Tuesday, June 4, 2013


Unfortunately, Kip had just lost his cell phone, and since he was about to close his service, he didn’t want to have to get a new one. Thankfully Megan could communicate with him through her iPhone and facebook, so we were kinda able to talk with him and make some rough plans. Lena did not understand this at all, and kept getting mad that we wouldn’t just call him already. “Lena, Kip nuk ka telefoni tani. Ne nuk mund te flasim ne telefonit,” we’d remind her. But like it was the most obvious thing in the world, she just responded, “Well, try calling him again.”



We had a few sessions in the morning to get to know our counterparts, share some knowledge between the two groups, share expectations, etc. And almost as soon as we were settling into the conference it was time to leave. Thankfully, Megan’s pseudo-counterpart had a CAR with him (MAJOR shoutout to Erald!) and so we didn’t have to travel with a crap-ton of stuff in a furgon. (We were bringing about half of our stuff to our apartments so we didn’t have to carry everything when we moved to site.)

Eventually, don’t ask me how, we met up with Kip at his my apartment and brought all our stuff inside. The next day, Kip had to run to Tirana for a day trip, and Meg and I were on our own. We got byrek-fast and went to our respective offices (hers, the Bashkia/Municipality, mine, the D.Sh.P/Directory of Public Health). I wandered around until I found a person, sat with her and some of her friends (two dentists and a nurse) and then Lena finally showed up. And we turned around and left for coffee.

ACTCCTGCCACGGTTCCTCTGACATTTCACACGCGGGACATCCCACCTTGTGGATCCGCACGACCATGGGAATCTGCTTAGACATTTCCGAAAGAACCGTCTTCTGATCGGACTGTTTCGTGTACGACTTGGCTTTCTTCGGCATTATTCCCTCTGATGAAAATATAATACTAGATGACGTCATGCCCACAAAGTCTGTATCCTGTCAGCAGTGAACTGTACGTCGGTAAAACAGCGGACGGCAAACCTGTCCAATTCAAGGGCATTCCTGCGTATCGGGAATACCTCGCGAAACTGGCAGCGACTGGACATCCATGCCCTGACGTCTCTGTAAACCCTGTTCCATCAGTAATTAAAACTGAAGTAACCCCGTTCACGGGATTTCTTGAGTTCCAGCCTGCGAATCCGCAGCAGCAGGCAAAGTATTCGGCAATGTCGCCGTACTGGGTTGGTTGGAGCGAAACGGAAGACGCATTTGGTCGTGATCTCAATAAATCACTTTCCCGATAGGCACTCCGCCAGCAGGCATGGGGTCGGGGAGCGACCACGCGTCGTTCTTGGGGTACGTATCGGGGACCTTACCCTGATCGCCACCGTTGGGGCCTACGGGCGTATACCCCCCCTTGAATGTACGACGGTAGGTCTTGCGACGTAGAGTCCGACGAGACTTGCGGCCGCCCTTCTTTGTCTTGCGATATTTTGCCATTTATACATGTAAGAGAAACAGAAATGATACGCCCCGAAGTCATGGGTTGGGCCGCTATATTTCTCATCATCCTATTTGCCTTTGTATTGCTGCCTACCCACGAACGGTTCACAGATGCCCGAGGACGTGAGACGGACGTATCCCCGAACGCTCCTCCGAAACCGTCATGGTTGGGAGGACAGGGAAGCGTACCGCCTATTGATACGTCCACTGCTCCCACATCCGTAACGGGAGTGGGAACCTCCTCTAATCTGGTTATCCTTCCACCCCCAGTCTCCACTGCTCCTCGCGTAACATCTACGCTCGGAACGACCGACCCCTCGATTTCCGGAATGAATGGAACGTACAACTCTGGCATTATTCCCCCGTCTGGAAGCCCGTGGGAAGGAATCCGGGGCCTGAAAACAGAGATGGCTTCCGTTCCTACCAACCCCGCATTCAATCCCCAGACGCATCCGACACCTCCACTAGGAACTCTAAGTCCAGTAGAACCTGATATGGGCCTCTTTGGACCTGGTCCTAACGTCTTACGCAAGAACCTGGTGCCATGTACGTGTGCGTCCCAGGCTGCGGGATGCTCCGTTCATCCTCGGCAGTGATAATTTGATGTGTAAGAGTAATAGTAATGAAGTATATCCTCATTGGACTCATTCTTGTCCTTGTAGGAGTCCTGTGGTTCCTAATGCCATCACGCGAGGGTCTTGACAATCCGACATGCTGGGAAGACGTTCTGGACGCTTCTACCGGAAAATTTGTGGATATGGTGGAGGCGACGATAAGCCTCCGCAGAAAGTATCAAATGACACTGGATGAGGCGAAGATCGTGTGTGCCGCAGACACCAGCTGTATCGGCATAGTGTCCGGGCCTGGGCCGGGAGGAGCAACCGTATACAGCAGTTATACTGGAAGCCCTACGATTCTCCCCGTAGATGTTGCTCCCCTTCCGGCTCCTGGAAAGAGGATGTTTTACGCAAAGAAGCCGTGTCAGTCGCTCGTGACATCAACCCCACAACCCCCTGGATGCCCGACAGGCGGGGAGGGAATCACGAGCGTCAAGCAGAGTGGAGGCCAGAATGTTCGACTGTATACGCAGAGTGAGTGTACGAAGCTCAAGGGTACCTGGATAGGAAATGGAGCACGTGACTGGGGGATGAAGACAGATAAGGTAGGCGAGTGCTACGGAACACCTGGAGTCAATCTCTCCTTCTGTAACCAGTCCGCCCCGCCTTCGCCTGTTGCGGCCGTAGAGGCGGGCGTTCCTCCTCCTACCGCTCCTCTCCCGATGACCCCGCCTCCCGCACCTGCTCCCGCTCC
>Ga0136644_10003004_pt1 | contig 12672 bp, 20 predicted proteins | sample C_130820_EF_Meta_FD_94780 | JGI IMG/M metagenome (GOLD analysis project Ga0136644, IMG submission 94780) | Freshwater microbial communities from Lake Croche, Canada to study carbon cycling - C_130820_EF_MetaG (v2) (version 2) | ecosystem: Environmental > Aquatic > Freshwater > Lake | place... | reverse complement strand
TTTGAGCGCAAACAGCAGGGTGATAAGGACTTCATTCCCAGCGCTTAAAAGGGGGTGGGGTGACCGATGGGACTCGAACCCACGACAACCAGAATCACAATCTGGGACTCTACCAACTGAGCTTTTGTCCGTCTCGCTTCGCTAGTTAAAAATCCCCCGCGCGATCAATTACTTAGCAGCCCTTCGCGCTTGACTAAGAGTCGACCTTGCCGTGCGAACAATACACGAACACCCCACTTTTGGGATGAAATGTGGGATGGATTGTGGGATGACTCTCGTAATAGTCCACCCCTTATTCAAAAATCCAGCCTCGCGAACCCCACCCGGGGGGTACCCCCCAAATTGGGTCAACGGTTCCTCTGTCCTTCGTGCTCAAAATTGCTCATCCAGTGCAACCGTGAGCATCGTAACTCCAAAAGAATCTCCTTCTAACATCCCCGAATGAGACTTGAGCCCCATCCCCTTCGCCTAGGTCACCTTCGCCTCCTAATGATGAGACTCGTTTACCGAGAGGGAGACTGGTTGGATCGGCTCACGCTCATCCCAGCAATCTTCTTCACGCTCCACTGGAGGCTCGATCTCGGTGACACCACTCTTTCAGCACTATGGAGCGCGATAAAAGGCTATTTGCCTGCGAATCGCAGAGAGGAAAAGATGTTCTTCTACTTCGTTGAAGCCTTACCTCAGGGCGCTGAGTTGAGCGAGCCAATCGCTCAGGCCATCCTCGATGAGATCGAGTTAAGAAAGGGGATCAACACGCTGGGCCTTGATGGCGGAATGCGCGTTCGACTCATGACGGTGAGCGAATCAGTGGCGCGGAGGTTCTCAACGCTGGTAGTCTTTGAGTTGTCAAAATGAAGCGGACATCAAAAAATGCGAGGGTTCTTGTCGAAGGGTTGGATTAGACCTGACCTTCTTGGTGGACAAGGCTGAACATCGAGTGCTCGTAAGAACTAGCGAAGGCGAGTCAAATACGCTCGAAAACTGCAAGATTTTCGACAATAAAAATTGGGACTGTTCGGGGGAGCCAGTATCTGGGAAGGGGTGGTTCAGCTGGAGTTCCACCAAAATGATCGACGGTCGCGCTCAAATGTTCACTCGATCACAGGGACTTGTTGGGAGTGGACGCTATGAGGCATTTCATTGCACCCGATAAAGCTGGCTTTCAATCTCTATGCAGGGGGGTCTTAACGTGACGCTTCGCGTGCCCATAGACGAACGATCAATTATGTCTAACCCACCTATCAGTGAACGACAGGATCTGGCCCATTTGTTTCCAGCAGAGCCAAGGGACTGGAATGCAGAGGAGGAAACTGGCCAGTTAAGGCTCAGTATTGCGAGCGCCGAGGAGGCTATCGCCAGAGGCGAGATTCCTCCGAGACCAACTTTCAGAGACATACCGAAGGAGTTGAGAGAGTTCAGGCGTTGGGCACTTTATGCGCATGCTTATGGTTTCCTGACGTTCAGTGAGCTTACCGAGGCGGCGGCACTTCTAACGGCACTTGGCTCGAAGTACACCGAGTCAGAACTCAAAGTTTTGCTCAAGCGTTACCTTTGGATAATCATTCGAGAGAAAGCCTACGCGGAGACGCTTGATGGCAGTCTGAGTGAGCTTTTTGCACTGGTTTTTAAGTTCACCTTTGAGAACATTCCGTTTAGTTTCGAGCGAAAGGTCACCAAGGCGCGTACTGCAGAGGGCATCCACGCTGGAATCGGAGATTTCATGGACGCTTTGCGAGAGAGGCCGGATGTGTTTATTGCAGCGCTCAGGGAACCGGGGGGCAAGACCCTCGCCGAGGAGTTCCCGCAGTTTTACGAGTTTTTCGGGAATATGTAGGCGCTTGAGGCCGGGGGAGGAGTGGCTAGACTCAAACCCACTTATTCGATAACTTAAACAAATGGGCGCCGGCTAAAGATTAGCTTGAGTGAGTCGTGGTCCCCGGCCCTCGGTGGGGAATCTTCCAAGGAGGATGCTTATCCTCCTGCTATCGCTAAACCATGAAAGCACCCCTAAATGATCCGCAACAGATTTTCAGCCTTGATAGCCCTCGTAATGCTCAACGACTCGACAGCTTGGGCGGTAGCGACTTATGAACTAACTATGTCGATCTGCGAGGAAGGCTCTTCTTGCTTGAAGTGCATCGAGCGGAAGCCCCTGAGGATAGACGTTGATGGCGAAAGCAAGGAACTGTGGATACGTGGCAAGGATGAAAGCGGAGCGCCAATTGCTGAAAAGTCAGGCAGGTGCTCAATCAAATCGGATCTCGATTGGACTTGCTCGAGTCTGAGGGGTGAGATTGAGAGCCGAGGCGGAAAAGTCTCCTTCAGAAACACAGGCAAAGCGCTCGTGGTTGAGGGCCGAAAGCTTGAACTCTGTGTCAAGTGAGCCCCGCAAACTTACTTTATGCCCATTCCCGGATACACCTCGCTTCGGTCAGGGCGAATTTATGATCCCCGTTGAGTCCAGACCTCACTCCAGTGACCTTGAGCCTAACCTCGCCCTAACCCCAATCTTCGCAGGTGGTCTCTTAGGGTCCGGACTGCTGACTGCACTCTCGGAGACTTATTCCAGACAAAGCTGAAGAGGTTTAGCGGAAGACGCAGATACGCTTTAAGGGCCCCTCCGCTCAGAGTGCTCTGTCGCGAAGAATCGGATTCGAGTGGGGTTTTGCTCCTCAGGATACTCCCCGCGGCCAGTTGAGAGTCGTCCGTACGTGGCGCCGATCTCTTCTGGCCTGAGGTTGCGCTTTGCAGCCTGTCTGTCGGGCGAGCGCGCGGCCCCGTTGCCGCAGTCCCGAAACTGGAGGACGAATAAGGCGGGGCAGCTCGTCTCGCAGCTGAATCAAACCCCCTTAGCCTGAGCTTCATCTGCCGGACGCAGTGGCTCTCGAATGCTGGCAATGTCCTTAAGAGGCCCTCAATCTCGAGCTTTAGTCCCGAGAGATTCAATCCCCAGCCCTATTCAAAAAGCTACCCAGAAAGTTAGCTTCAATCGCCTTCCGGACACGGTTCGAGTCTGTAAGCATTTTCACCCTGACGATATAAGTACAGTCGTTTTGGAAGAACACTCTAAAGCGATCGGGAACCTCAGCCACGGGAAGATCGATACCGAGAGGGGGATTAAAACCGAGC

Coffee is an integral part of the workday here. Like, 2-hour coffees.

I did get to know a young doctor, Herta, who speaks English and we talked about Foucault’s body theory and Simone de Beauvoir’s philosophy of the woman and IT WAS SO GREAT. Herta, can we be best friends? Ok, thanks.

Then we went to the Red Cross, where Megan met us because her real counterpart didn’t have any time for her due to the election season (Erald was just standing in for her real counterpart). Poor Megan. At least she got a coffee with us when we went again. We also met Moza, another counterpart of mine…for coffee.

Coffee is an integral part of life here. Like, 2-8 coffees a day.

We finally made it back to Kip’s place, napped, read, internet-ed, ate, and generally vegged out. And it was marvelous. 

Lushnje is known for its fruits and veggies. Here are some of the markets ("tregs") near my place.

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